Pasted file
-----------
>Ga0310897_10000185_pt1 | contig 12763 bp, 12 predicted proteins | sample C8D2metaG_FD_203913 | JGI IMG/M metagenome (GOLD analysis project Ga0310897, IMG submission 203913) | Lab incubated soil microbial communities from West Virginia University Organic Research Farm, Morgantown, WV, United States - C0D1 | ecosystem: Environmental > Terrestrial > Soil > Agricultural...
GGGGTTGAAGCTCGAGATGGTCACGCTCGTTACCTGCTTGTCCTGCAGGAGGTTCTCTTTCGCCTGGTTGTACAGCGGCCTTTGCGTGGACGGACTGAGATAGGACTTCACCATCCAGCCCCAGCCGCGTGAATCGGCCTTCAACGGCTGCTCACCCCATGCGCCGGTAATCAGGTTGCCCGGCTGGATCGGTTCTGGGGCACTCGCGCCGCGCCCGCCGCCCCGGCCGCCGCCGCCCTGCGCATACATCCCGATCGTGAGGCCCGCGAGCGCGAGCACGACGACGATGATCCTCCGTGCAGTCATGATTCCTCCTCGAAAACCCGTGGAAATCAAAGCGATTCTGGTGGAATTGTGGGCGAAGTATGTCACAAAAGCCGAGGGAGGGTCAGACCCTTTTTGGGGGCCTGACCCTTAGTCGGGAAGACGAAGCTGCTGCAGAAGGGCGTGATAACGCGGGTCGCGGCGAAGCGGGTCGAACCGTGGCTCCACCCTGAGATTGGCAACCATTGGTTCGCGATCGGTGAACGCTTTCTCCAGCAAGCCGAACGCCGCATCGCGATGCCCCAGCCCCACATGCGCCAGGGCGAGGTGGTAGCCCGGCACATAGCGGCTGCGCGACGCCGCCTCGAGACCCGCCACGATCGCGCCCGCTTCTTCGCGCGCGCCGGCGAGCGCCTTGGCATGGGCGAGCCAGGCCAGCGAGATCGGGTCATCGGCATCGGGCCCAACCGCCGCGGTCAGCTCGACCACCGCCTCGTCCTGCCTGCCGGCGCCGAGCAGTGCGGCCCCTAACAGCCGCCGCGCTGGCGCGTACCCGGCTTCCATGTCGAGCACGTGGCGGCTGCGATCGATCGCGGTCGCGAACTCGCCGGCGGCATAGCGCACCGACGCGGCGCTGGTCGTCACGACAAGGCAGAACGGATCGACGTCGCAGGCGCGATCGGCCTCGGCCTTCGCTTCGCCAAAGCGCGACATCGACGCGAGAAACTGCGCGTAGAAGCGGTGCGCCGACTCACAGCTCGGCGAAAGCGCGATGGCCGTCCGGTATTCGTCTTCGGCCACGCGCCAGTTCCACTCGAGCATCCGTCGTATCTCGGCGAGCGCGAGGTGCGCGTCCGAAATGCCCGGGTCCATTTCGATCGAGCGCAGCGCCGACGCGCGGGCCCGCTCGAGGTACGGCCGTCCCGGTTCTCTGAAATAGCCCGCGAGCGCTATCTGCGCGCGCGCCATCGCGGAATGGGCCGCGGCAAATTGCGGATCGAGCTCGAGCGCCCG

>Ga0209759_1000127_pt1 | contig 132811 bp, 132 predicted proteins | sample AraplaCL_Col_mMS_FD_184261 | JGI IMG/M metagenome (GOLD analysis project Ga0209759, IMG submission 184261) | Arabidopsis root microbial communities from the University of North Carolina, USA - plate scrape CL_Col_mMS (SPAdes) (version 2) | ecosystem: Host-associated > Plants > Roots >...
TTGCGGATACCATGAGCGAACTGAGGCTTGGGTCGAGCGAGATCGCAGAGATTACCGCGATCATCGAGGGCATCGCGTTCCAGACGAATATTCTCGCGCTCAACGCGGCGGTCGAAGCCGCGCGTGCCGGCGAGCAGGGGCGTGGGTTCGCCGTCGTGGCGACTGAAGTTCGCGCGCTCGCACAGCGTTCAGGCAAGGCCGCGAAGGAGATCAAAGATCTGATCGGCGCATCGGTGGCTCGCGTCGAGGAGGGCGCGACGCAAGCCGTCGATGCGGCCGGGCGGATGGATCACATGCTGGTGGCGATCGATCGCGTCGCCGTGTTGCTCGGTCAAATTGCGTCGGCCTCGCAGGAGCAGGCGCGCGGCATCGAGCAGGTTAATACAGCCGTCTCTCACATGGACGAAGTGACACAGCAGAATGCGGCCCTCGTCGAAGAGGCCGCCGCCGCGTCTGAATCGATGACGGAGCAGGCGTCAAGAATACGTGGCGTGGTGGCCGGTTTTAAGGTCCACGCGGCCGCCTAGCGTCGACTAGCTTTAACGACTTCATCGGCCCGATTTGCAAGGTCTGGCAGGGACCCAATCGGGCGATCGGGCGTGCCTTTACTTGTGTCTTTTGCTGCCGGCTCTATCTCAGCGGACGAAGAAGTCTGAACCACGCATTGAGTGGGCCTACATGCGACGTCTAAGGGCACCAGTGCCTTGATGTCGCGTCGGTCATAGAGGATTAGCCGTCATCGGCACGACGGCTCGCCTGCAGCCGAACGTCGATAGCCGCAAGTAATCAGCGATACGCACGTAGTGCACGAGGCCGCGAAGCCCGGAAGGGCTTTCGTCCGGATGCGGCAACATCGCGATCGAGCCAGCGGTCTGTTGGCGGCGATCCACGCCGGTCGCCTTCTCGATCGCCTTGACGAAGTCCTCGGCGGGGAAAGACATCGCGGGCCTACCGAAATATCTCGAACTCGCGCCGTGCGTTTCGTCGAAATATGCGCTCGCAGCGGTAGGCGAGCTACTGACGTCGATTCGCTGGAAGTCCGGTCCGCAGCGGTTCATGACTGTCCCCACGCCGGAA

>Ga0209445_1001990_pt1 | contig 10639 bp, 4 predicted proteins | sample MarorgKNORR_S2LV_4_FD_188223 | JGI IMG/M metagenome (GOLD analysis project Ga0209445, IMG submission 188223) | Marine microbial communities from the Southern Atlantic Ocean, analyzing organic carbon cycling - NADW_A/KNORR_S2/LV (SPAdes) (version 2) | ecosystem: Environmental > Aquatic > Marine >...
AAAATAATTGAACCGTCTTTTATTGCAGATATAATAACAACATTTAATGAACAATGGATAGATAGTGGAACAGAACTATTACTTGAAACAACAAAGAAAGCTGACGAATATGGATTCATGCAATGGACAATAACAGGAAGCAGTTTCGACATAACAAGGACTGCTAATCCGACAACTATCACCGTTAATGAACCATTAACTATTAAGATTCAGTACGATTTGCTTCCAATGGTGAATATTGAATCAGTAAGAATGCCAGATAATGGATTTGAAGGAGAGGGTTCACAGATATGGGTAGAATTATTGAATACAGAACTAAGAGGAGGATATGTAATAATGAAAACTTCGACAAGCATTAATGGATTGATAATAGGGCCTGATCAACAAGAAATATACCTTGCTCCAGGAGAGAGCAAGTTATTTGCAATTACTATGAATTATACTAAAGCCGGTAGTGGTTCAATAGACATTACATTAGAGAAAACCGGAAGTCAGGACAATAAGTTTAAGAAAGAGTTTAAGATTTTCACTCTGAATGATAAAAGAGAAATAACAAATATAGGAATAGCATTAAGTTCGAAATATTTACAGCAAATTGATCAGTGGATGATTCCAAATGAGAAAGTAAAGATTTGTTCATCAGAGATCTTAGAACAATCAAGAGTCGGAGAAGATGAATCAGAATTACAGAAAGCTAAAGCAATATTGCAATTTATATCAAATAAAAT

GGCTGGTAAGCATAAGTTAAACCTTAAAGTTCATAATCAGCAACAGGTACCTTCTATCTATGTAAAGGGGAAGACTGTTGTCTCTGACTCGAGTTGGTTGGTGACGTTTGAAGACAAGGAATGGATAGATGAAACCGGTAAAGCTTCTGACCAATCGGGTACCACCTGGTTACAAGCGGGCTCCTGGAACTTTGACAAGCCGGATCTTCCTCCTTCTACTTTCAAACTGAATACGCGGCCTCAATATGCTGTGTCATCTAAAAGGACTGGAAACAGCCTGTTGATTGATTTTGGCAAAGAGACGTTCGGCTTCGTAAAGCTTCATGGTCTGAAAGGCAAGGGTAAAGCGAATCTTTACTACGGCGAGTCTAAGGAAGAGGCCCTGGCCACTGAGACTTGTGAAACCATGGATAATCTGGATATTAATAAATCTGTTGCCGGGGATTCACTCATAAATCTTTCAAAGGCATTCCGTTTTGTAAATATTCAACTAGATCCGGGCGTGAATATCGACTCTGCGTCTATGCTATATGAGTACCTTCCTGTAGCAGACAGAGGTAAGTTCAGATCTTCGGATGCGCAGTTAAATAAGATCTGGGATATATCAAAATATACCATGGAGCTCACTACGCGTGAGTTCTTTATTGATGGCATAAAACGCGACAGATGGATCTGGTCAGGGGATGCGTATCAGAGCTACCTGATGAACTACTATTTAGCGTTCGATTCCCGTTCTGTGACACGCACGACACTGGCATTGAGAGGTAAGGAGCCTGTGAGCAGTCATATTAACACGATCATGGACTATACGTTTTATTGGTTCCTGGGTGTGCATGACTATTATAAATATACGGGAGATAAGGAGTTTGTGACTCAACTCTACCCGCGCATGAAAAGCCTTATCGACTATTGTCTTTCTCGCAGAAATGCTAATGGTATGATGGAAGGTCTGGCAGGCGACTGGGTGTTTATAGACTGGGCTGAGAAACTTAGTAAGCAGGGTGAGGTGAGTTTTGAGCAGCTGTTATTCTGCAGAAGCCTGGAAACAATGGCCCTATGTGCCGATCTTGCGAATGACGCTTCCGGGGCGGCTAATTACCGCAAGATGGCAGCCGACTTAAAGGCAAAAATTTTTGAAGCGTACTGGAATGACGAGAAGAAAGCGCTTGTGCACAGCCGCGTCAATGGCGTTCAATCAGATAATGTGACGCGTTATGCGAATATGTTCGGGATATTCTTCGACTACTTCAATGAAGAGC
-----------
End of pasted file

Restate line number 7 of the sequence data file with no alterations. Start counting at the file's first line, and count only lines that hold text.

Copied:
GGCTGGTAAGCATAAGTTAAACCTTAAAGTTCATAATCAGCAACAGGTACCTTCTATCTATGTAAAGGGGAAGACTGTTGTCTCTGACTCGAGTTGGTTGGTGACGTTTGAAGACAAGGAATGGATAGATGAAACCGGTAAAGCTTCTGACCAATCGGGTACCACCTGGTTACAAGCGGGCTCCTGGAACTTTGACAAGCCGGATCTTCCTCCTTCTACTTTCAAACTGAATACGCGGCCTCAATATGCTGTGTCATCTAAAAGGACTGGAAACAGCCTGTTGATTGATTTTGGCAAAGAGACGTTCGGCTTCGTAAAGCTTCATGGTCTGAAAGGCAAGGGTAAAGCGAATCTTTACTACGGCGAGTCTAAGGAAGAGGCCCTGGCCACTGAGACTTGTGAAACCATGGATAATCTGGATATTAATAAATCTGTTGCCGGGGATTCACTCATAAATCTTTCAAAGGCATTCCGTTTTGTAAATATTCAACTAGATCCGGGCGTGAATATCGACTCTGCGTCTATGCTATATGAGTACCTTCCTGTAGCAGACAGAGGTAAGTTCAGATCTTCGGATGCGCAGTTAAATAAGATCTGGGATATATCAAAATATACCATGGAGCTCACTACGCGTGAGTTCTTTATTGATGGCATAAAACGCGACAGATGGATCTGGTCAGGGGATGCGTATCAGAGCTACCTGATGAACTACTATTTAGCGTTCGATTCCCGTTCTGTGACACGCACGACACTGGCATTGAGAGGTAAGGAGCCTGTGAGCAGTCATATTAACACGATCATGGACTATACGTTTTATTGGTTCCTGGGTGTGCATGACTATTATAAATATACGGGAGATAAGGAGTTTGTGACTCAACTCTACCCGCGCATGAAAAGCCTTATCGACTATTGTCTTTCTCGCAGAAATGCTAATGGTATGATGGAAGGTCTGGCAGGCGACTGGGTGTTTATAGACTGGGCTGAGAAACTTAGTAAGCAGGGTGAGGTGAGTTTTGAGCAGCTGTTATTCTGCAGAAGCCTGGAAACAATGGCCCTATGTGCCGATCTTGCGAATGACGCTTCCGGGGCGGCTAATTACCGCAAGATGGCAGCCGACTTAAAGGCAAAAATTTTTGAAGCGTACTGGAATGACGAGAAGAAAGCGCTTGTGCACAGCCGCGTCAATGGCGTTCAATCAGATAATGTGACGCGTTATGCGAATATGTTCGGGATATTCTTCGACTACTTCAATGAAGAGC